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23.11.2015 admin
Recon Agency LLC founder hopes to inspire and teach others about preparedness via new National Geographic television show. The truth is Doomsday Preppers is not about the apocalypse, Mayan Calendar or end of the world but rather about the lives ordinary Americans who are preparing for life’s uncertainties. Recon Agency LLC founder, Arizona veteran, husband and father of three, Tim Ralston to appear on the new NatGeo show, “Doomsday Preppers” in mid-February (Feb 14th). The Presidential Policy is a directive aimed at strengthening the security and resilience of the United States through systematic preparation for the threats that pose the greatest risk to the Nation’s infrastructure. NatGeo utilized “preparedness experts” to identify a variety of threats, some more catastrophic than others, to analyze the level of preparedness of each prepper featured on the program.
In the past month, Ralston has appeared on several national news outlets to discuss his work and philosophy on the topic of emergency preparedness. Reach out to the author: contact and available social following information is listed in the top-right of all news releases. The current furor over the threat of a new round of restrictive firearms laws in the aftermath of the Sandy Hook killings has gotten me to think further about what kinds of weapons we might choose to protect ourselves. Here we are talking about defensive modes of protecting ourselves against any uninvited menace that might befall us.  However, and intended only as a sidebar, consider also if we were to find ourselves without traditional defensive firearms, then some of these same weapons choices could also be as easily applied effectively in an offensive mode.  How does the government intend to protect us against these tools? Which of these “weapons” could be used for self-protection, an AR-15, 1911 in 45ACP, a wheel gun revolver in .357 Magnum, a swing blade, combat knife, screwdriver, ball peen hammer, a pipe wrench, sledge hammer, machete, 12-gauge shotgun, an ax, a 30-06 deer rifle, a ball bat, length of log chain, or a Kaiser blade?


A common thread among the planning tactics for both Bug Out and Bug In preppers is the concept that we might eventually be confronted by rogue groups or a solo assault of “zombies”, common criminals, starving crowds of non-preppers, aggressive neighbors, or others just wishing to take from you what you have. A gross generalization of a tactical stance would be to use rifles for long(er) range defense or deterrent, shotguns with buckshot (not slugs) could be used for closer ranges, but perhaps not point blank, but maybe.  Handguns would most likely be relegated to close quarters work. Hopefully what you choose to use works for you best because you are confident and skilled in the use of the weapons choices you have made.  If not, then get there as soon as it is feasible.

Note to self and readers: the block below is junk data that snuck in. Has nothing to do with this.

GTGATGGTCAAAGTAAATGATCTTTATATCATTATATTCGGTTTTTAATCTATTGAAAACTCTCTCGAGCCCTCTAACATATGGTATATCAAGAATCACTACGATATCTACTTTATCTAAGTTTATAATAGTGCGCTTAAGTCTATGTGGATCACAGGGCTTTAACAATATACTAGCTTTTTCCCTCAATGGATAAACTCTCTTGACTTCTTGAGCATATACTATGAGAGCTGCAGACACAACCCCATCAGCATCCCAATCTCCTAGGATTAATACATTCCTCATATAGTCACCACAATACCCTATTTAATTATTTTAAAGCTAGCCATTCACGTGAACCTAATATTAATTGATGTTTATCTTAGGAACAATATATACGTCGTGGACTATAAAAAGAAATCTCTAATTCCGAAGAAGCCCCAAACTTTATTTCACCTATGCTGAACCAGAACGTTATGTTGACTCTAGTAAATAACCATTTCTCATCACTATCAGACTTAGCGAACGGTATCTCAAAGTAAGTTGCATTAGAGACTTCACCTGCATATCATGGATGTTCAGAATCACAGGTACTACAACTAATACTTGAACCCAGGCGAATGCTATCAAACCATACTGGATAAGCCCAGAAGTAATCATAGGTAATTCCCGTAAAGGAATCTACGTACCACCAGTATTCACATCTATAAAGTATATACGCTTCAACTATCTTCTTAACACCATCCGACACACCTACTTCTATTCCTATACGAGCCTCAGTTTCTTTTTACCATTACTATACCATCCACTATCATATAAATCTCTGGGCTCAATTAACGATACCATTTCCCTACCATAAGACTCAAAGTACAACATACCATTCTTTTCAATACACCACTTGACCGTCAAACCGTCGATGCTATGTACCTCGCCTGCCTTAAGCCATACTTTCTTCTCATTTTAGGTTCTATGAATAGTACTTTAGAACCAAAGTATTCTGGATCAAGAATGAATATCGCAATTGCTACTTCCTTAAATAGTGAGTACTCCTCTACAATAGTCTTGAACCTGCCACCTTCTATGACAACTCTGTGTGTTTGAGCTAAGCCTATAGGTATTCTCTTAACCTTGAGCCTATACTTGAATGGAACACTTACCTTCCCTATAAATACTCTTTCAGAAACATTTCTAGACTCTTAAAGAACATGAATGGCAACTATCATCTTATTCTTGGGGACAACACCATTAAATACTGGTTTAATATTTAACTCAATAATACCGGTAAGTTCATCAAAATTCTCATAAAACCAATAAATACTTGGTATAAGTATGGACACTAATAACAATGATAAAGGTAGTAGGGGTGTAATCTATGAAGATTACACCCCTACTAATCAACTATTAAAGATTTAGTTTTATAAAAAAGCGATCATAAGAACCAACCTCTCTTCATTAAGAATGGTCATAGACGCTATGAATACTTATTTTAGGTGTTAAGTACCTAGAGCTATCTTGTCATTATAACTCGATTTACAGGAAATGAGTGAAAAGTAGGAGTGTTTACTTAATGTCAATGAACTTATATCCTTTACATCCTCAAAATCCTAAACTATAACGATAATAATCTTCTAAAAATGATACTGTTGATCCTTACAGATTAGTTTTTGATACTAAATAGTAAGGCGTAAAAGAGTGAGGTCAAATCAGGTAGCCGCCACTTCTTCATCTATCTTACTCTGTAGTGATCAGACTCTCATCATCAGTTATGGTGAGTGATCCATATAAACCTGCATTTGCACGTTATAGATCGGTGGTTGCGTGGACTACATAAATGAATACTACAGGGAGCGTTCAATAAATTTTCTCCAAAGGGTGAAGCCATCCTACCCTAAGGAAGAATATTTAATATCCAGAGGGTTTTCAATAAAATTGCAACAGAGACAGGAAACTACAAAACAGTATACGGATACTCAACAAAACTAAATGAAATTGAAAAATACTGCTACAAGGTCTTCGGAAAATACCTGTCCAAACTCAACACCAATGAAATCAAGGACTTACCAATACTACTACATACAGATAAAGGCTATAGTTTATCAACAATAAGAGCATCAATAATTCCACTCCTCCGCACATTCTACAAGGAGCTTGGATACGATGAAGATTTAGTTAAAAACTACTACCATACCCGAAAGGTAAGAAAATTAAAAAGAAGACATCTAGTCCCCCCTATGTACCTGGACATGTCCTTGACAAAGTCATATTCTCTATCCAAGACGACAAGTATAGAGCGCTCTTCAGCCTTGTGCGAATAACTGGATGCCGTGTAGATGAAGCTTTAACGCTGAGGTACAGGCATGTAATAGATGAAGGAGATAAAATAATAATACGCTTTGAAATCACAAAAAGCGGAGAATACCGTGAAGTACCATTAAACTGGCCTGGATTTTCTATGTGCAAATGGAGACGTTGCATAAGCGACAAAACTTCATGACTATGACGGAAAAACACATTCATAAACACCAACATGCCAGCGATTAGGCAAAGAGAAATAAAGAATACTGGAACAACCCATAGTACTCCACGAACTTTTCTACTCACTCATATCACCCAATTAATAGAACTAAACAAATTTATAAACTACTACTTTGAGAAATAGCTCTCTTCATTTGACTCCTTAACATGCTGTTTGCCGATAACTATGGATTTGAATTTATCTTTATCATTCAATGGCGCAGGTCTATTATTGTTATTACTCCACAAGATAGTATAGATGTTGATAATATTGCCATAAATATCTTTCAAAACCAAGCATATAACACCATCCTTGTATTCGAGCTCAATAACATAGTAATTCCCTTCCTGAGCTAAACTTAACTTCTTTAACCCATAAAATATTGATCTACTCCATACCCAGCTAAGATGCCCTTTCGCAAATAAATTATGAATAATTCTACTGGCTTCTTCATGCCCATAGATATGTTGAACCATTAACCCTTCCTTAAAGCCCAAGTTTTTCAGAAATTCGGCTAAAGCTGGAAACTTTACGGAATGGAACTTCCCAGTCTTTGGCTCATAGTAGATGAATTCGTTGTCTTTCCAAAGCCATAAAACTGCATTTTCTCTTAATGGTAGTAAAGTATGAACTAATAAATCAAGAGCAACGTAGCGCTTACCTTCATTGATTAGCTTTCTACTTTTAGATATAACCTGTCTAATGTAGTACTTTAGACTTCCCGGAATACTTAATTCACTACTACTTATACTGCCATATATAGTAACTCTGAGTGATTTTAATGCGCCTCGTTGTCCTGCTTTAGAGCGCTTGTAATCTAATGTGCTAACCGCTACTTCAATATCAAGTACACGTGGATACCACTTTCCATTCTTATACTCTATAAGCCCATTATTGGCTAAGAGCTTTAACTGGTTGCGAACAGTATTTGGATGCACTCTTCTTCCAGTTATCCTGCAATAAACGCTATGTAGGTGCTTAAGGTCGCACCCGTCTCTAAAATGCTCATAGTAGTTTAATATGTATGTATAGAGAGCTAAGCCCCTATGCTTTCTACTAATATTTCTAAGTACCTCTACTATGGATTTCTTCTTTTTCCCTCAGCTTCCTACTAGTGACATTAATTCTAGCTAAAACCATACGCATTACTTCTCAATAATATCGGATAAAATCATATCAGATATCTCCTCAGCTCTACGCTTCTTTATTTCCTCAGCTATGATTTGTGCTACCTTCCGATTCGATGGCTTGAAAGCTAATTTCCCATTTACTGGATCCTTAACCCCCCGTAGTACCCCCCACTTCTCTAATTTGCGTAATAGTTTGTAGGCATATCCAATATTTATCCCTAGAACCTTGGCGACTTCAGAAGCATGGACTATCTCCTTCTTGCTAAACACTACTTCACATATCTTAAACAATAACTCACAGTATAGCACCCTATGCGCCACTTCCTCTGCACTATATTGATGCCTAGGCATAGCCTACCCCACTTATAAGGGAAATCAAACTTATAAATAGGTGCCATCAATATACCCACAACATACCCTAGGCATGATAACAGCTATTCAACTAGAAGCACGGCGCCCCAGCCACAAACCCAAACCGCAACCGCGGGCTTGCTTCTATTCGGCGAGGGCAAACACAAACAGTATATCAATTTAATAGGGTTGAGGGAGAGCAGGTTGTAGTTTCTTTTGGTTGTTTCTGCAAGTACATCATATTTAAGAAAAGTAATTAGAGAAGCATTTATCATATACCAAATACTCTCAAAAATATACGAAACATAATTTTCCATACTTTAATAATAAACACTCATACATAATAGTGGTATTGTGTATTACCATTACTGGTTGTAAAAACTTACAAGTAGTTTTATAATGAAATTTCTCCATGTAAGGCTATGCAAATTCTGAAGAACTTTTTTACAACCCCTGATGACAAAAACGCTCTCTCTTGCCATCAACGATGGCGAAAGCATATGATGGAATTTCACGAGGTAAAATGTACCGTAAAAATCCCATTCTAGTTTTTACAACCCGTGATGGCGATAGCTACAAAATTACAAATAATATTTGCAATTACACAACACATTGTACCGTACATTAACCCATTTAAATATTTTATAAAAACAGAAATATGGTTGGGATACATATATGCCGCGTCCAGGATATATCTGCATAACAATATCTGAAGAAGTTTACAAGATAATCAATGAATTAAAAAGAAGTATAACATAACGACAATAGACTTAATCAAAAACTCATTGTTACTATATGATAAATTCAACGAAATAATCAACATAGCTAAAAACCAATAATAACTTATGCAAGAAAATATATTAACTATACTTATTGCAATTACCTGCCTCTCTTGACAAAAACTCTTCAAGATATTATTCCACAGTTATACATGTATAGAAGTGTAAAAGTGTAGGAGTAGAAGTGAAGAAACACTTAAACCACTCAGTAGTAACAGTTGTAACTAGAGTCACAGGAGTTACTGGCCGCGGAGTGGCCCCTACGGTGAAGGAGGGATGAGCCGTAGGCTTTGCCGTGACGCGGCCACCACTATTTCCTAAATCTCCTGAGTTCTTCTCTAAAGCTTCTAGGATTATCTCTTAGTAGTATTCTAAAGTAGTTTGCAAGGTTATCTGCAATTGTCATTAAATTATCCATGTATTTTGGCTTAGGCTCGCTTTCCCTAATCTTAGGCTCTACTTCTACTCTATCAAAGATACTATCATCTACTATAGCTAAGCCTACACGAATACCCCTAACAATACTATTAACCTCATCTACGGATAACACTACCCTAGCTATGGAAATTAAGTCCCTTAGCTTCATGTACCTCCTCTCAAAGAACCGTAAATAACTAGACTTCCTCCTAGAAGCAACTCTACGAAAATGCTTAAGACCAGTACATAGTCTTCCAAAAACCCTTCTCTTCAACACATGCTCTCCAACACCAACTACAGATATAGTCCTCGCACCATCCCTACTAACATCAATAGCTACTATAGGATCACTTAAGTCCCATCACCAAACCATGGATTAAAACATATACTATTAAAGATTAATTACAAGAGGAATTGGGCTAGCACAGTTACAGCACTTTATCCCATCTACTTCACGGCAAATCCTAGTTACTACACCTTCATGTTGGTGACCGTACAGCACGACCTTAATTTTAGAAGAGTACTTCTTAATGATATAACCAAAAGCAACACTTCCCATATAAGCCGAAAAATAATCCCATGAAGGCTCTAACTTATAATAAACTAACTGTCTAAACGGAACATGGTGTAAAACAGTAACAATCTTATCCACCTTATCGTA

But in all of this keep in mind that despite the fact that you may have an ample supply of firearms and ammo available to defend or protect yourself, family, and escape hide out partners there are other alternative tools to consider.  Plus there may be times when a firearm is not the closest defensive tool within reach. As we work around the house or at a bug out escape location, we are highly likely to have a variety of impromptu weapons around.  We might think we’ll always have a firearm within reach, but maybe not.  If someone comes up on you in the workshop, garage, or storage shed, what might you grab to defend yourself?
Look in your garage on your pegboard wall or in your tool boxes.  See what items in there could be used as a last resort grab.  Perhaps all this sounds too elementary, but when is the last time you thought about taking a shovel off the wall to defend yourself?
Again, I don’t personally promote close quarters essentially hand-to-hand confrontations.  It’s only that whatever we are prepping for or planning for will likely not work out exactly as we had imagined. Choosing and selecting weapons for our prepping strategies does not automatically imply the sole source of self-defense tools have to be firearms.  In reality and practice, I think we all intend to include that component, but there are many other options to have at the hand if needed. The show follows disaster and survivalist “preppers” from all walks of life who prepare for any number of catastrophic threats that can potentially occur. Despite the stereotypes, preppers don’t believe the world is going to end anytime soon or hide out in bunkers.


It is unique to geographic areas, threats perceived and fitting to individual comfort levels. The preppers appearing on the show had to identify a threat they were most concerned about. They are typically community oriented and wish to contribute to safeguarding the nation from harm. While some prepper’s contingencies may seem more extreme than others, prepping at any level gives most an ease of mind in the event that an emergency should happen. Those who know me know I am an extremely positive person--but I don't bury my head in the sand either. Some have claimed I’m profiteering on my new Crovel tool invention rather than manufacturing American-Made products and creating jobs.” says Tim. Frankly, I think it is our responsibility to ensure that we have extra food and water on hand in the event of an emergency.



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